The difference in results obtained using baseline measures (i.e., baseline OSNA) and changes in status (i.e., change in OSNA status) to predict an incidence outcome (i.e., new incidence of depression) could be explained by the high remission rates from OSNA and depression during the follow-up period. The high natural remission rate of Internet addictive behaviors (49.5%–51.5%) has been observed in two previous longitudinal studies in Taiwan (Ko, Yen, Yen, Lin, & Yang, 2007; Ko et al., 2015). The results from our previous survey in Hong Kong also consistently observed a high incidence of remission from Internet addiction behavior during a 12-month period (59.29 per 100 person-years; Lau, Wu, Gross, Cheng, & Lau, 2017). Similarly, in this study, a large proportion of remission cases from depression (41.4%) and OSNA (58.8%) were observed during the study period. These results indicated that OSNA and depression status in baseline assessment could not be treated as unchangeable conditions over time and hence ignoring the remission effect over time would potentially underestimate the effect of OSNA on depression. Thus, we speculated that the modeling approach involving dynamic changes in OSNA and depression status over time could provide more convincing and robust estimation by ruling out the potential offset effects from remission cases.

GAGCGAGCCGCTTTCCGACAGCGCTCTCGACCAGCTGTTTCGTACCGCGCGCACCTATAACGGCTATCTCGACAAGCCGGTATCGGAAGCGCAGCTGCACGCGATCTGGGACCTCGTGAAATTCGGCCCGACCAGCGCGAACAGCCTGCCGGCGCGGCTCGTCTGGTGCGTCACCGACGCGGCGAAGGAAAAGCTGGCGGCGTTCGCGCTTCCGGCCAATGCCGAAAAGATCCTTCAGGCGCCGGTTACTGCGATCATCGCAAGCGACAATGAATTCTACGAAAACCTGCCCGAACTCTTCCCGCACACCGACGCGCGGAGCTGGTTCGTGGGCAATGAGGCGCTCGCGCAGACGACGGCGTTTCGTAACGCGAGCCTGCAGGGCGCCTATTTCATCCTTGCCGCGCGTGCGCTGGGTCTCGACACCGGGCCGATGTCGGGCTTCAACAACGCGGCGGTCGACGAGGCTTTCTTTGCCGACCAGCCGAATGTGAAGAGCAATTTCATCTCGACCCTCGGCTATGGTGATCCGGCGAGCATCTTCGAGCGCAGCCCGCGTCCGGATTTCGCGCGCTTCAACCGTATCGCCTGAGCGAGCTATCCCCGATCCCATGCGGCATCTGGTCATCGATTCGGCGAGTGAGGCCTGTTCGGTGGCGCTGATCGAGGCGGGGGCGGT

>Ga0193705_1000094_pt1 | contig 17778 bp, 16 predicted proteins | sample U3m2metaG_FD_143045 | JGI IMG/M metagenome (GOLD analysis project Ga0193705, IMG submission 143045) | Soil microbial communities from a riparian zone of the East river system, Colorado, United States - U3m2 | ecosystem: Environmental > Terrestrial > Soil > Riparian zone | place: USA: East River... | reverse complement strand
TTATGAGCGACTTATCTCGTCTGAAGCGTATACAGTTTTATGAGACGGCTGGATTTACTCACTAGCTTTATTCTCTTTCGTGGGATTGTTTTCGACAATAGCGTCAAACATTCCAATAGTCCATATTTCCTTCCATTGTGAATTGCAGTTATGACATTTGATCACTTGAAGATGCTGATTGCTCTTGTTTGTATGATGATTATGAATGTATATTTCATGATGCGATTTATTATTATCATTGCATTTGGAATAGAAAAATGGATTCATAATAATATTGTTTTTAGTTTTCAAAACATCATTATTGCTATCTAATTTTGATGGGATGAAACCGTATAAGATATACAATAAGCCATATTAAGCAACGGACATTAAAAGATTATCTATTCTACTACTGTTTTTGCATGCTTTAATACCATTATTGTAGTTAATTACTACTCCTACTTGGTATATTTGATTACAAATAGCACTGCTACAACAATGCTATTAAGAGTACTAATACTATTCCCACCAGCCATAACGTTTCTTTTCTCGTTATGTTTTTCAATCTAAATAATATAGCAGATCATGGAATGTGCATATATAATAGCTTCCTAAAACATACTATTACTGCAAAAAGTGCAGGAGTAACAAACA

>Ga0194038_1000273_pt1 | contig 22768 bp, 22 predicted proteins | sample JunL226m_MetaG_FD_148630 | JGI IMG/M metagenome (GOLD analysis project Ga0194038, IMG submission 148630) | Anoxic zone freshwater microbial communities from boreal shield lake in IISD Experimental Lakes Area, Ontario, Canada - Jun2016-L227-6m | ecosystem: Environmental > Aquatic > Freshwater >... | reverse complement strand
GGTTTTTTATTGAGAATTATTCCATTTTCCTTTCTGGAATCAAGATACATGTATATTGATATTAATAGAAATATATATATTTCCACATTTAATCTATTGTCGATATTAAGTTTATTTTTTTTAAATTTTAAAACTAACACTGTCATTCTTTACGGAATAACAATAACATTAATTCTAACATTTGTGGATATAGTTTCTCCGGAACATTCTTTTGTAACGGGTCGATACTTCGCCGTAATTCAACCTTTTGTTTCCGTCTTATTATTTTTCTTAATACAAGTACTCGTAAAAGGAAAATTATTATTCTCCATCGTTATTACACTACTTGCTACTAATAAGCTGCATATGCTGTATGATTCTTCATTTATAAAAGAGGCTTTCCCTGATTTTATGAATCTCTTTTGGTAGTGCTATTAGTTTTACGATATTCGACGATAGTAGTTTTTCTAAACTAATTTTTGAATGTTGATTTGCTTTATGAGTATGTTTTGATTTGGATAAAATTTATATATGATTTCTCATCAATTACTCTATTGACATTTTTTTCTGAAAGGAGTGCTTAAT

The findings in this study suggest a bidirectional association between OSNA and depression among adolescents, indicating that depression renders an individual vulnerability to develop OSNA, and in turn, the negative consequence of OSNA further exacerbates the symptoms of depression. Maladaptive cognitions (i.e., rumination, self-doubt, low self-efficacy, and negative self-appraisal) and dysfunctional behaviors (i.e., using Internet to escape from emotional problems) are critical in the development of Internet-related addictive behaviors (Davis, 2001). Depressed individuals usually present cognitive symptoms and possess positive expectancies for their Internet use that Internet could distract them from negative moods and personal problems (e.g., depression and loneliness; Brand, Laier, & Young, 2014; Wu, Cheung, Ku, & Hung, 2013). In particular, online social networking is attractive to people with mood problems because of its anonymity and absence of social cues (i.e., facial expression, voice inflection, and eye contact) compared to face-to-face communications (Young & Rogers, 1998). Depressed individuals might prefer online social networking as a more secure and less threatening means of communication, as well as a means for regulating their negative moods (i.e., alleviating negative emotions, anxiety, and personal problems). These maladaptive cognition and avoidance coping strategies accelerate the development of OSNA. Excessive online social networking involvement displaces the time spent with family and peers in the real world, and causes withdrawal from interpersonal offline activities, which intensifies the negative moods (e.g., depressive symptoms and loneliness; Kraut et al., 1998), thereby presenting a reciprocal relation.